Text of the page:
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Lingering Souls looked better on camera than any other card at the event. It's good against Infect, good against control, and good in the Junk mirror. Regular versions have been printed into the ground, so there isn't much potential there, but both pack foils and promo foils have some appeal. Part of the reason Lingering Souls looked so good was Gavony Township, which makes all your 1/1 flyers into credible threats while also resetting Kitchen Finks (which showed up on camera more than I expected, as did Noble Hierarch, which probably deserves a place on the winners list). 

Bitterblossom did a great job putting players into day two even though it didn't show up on camera very often. If you count both BW Tokens and Faeries as Bitterblossom decks, a staggering 10 of the 12 players on the enchantment made it to the second day of the competition. Splinter Twin is still good and it put up a solid performance. Eidolon of the Great Revel is one of the main reasons to play Burn, and Ari Lax talked about building his Zoo deck around it. Along with Goblin Guide, it's the best way to push through quick damage in the format. Voice of Resurgence showed up more than I expected given the demise of Birthing Pod, and my opinion is slowly shifting from a hold to a buy on the Dragon's Maze mythic.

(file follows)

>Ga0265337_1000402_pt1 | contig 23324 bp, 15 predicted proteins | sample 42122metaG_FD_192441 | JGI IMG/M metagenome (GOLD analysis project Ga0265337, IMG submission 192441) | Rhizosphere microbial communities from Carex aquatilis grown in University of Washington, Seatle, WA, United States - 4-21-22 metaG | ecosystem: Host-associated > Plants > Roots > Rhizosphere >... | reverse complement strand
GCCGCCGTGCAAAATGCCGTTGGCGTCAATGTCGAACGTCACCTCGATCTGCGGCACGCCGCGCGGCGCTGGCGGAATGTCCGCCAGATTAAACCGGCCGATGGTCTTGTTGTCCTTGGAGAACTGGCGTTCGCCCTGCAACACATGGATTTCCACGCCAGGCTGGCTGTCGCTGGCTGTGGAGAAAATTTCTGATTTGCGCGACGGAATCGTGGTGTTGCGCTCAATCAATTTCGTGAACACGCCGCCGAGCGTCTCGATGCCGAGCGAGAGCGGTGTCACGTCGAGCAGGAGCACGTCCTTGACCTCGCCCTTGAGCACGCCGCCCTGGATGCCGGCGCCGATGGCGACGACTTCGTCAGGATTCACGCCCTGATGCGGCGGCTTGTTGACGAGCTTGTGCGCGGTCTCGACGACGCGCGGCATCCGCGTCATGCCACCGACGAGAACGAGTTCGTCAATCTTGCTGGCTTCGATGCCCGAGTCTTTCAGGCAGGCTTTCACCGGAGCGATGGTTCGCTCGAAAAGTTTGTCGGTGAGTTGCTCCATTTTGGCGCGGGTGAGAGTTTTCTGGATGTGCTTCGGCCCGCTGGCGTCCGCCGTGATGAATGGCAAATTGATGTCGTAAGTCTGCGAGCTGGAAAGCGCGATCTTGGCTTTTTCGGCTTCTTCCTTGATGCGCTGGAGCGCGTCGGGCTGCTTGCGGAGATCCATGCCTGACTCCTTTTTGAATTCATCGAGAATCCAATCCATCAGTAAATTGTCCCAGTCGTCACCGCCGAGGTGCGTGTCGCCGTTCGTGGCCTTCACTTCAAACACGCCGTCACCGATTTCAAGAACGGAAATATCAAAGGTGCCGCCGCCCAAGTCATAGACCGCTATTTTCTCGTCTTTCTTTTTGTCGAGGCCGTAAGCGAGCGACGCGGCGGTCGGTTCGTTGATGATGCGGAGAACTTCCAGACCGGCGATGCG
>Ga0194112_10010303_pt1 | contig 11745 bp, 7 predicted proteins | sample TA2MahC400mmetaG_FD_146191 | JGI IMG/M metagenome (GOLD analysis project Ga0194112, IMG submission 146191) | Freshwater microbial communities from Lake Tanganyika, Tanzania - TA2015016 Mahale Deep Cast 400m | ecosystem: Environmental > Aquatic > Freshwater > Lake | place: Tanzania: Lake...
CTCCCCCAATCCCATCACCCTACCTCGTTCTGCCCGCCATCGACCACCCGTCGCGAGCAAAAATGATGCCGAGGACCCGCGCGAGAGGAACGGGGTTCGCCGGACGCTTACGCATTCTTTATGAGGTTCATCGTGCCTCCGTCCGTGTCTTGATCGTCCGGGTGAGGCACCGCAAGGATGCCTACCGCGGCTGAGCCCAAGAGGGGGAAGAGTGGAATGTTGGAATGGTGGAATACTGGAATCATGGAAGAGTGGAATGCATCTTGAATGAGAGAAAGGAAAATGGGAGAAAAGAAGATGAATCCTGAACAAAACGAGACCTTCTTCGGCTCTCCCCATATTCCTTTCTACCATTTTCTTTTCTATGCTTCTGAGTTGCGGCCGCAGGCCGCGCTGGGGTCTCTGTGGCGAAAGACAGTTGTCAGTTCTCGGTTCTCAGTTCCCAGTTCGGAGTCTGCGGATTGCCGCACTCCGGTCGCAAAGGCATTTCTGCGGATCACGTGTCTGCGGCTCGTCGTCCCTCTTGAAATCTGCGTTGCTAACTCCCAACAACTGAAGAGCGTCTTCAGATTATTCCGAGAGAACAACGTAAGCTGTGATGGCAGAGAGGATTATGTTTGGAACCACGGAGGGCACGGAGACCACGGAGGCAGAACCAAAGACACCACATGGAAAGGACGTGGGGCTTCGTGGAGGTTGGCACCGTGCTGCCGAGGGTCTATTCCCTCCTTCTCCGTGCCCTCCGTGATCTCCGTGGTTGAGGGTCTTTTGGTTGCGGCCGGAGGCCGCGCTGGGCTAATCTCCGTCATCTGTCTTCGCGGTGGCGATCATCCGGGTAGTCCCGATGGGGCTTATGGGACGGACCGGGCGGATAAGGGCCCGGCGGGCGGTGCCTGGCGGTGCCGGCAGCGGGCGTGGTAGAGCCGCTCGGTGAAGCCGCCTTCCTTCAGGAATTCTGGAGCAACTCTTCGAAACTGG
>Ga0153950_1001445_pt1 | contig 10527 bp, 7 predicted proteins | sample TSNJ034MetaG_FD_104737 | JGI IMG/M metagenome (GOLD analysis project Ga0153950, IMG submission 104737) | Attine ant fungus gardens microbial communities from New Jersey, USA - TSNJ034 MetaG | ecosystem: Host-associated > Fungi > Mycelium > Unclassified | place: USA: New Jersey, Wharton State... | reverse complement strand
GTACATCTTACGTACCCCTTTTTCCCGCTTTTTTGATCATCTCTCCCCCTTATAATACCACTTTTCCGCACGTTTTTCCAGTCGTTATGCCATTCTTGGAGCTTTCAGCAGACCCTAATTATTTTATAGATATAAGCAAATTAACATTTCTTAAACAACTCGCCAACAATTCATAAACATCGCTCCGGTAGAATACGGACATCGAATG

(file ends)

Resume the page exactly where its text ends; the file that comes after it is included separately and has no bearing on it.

Other Losers

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I didn't see a Karn Liberated in play even once over the 10 rounds of Modern. When you combine this with the fact that it put up one of the worst day two percentages, things are not looking good for the Tron deck. I could have listed just about all non-Snapcaster Mage cards from UWR Control, but I restrained myself. Restoration Angel, Celestial Colonnade, and Sphinx's Revelation deserve mentioned because they are not only the big pieces of the deck, but cards I was high on going into the event. Not only did the UWR Control look pretty bad on camera, but it performed poorly by the numbers as well. 

Winner and Losers: Decks

The Mothership published data on the day two metagame today, so even though we don't know which players were on what deck, we can determine which archetypes did the best job of putting players into day two. Out of the decks that made up at least 2% of the field day one, here are the ones that had the highest percentage of players go 4-4 or better on day one. At the same time, since the Pro Tour is a split format, making day two also involves putting up a good record in limited. So while these numbers provide a good overview of what decks performed well and what decks performed poorly, there is also a notable weakness with the methodology.

It's also worth noting that a grand total of 63% of the players at the event made day two, which makes this number a baseline valuable for judging the performance of these decks. 

Deck Percent in Day 2
UR Twin 81 percent
BW Tokens 75 percent
Jund 70 percent
Infect  68 percent
Burn  66 percent
Scapeshift 66 percent
Storm  66 percent
Junk 63 percent
Bloom Titan 63 percent
Grixis Twin 63 percent
Merfolk 63 percent
Affinity 60 percent
Zoo 53 percent
UWR Control 45 percent
RG Tron 42 percent

While it didn't have enough players to break the two percent threshold, it is also interesting that all four of the Faeries players at Pro Tour Fate Reforged made it to day two. 

Conclusion

Anyway, that's all for today. What were your observations of the first two days of the Pro Tour? What winners did I miss? How about losers? Let me know in the comments, or on Twitter @SaffronOlive. I'll be back the beginning of the week with a data-driven analysis of the tournament. Until then, kick back and enjoy what is looking to be a very entertaining top eight.